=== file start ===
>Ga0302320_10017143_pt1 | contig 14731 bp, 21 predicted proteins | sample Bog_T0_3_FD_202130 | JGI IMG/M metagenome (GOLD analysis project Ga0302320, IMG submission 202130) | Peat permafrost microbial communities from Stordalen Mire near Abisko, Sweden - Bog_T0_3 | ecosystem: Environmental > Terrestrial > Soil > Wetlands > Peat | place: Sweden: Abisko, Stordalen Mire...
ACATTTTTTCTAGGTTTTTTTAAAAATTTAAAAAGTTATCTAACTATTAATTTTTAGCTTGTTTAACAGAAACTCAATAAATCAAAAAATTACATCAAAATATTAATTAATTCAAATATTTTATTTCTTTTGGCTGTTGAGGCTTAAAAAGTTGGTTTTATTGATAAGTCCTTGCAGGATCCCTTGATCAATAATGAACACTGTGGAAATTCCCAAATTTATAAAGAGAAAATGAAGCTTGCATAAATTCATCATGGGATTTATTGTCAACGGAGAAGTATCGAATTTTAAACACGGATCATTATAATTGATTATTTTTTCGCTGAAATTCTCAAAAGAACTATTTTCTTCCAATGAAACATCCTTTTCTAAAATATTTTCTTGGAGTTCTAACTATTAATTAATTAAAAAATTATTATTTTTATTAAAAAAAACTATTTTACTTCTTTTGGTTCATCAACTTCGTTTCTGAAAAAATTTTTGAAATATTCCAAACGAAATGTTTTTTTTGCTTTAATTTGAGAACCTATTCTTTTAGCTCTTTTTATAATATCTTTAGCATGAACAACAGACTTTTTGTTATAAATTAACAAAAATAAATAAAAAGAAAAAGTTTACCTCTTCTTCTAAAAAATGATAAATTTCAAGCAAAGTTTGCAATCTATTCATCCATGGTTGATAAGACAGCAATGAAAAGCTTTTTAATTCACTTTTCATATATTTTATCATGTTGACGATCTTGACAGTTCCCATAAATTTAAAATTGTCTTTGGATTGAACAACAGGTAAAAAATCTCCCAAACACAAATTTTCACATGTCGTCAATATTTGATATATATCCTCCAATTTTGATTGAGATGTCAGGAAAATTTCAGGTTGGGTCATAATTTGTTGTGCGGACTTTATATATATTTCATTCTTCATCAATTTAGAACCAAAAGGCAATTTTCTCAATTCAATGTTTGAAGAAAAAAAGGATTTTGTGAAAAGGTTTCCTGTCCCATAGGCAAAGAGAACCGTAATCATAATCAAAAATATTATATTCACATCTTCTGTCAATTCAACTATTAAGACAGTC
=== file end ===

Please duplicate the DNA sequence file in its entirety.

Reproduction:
>Ga0302320_10017143_pt1 | contig 14731 bp, 21 predicted proteins | sample Bog_T0_3_FD_202130 | JGI IMG/M metagenome (GOLD analysis project Ga0302320, IMG submission 202130) | Peat permafrost microbial communities from Stordalen Mire near Abisko, Sweden - Bog_T0_3 | ecosystem: Environmental > Terrestrial > Soil > Wetlands > Peat | place: Sweden: Abisko, Stordalen Mire...
ACATTTTTTCTAGGTTTTTTTAAAAATTTAAAAAGTTATCTAACTATTAATTTTTAGCTTGTTTAACAGAAACTCAATAAATCAAAAAATTACATCAAAATATTAATTAATTCAAATATTTTATTTCTTTTGGCTGTTGAGGCTTAAAAAGTTGGTTTTATTGATAAGTCCTTGCAGGATCCCTTGATCAATAATGAACACTGTGGAAATTCCCAAATTTATAAAGAGAAAATGAAGCTTGCATAAATTCATCATGGGATTTATTGTCAACGGAGAAGTATCGAATTTTAAACACGGATCATTATAATTGATTATTTTTTCGCTGAAATTCTCAAAAGAACTATTTTCTTCCAATGAAACATCCTTTTCTAAAATATTTTCTTGGAGTTCTAACTATTAATTAATTAAAAAATTATTATTTTTATTAAAAAAAACTATTTTACTTCTTTTGGTTCATCAACTTCGTTTCTGAAAAAATTTTTGAAATATTCCAAACGAAATGTTTTTTTTGCTTTAATTTGAGAACCTATTCTTTTAGCTCTTTTTATAATATCTTTAGCATGAACAACAGACTTTTTGTTATAAATTAACAAAAATAAATAAAAAGAAAAAGTTTACCTCTTCTTCTAAAAAATGATAAATTTCAAGCAAAGTTTGCAATCTATTCATCCATGGTTGATAAGACAGCAATGAAAAGCTTTTTAATTCACTTTTCATATATTTTATCATGTTGACGATCTTGACAGTTCCCATAAATTTAAAATTGTCTTTGGATTGAACAACAGGTAAAAAATCTCCCAAACACAAATTTTCACATGTCGTCAATATTTGATATATATCCTCCAATTTTGATTGAGATGTCAGGAAAATTTCAGGTTGGGTCATAATTTGTTGTGCGGACTTTATATATATTTCATTCTTCATCAATTTAGAACCAAAAGGCAATTTTCTCAATTCAATGTTTGAAGAAAAAAAGGATTTTGTGAAAAGGTTTCCTGTCCCATAGGCAAAGAGAACCGTAATCATAATCAAAAATATTATATTCACATCTTCTGTCAATTCAACTATTAAGACAGTC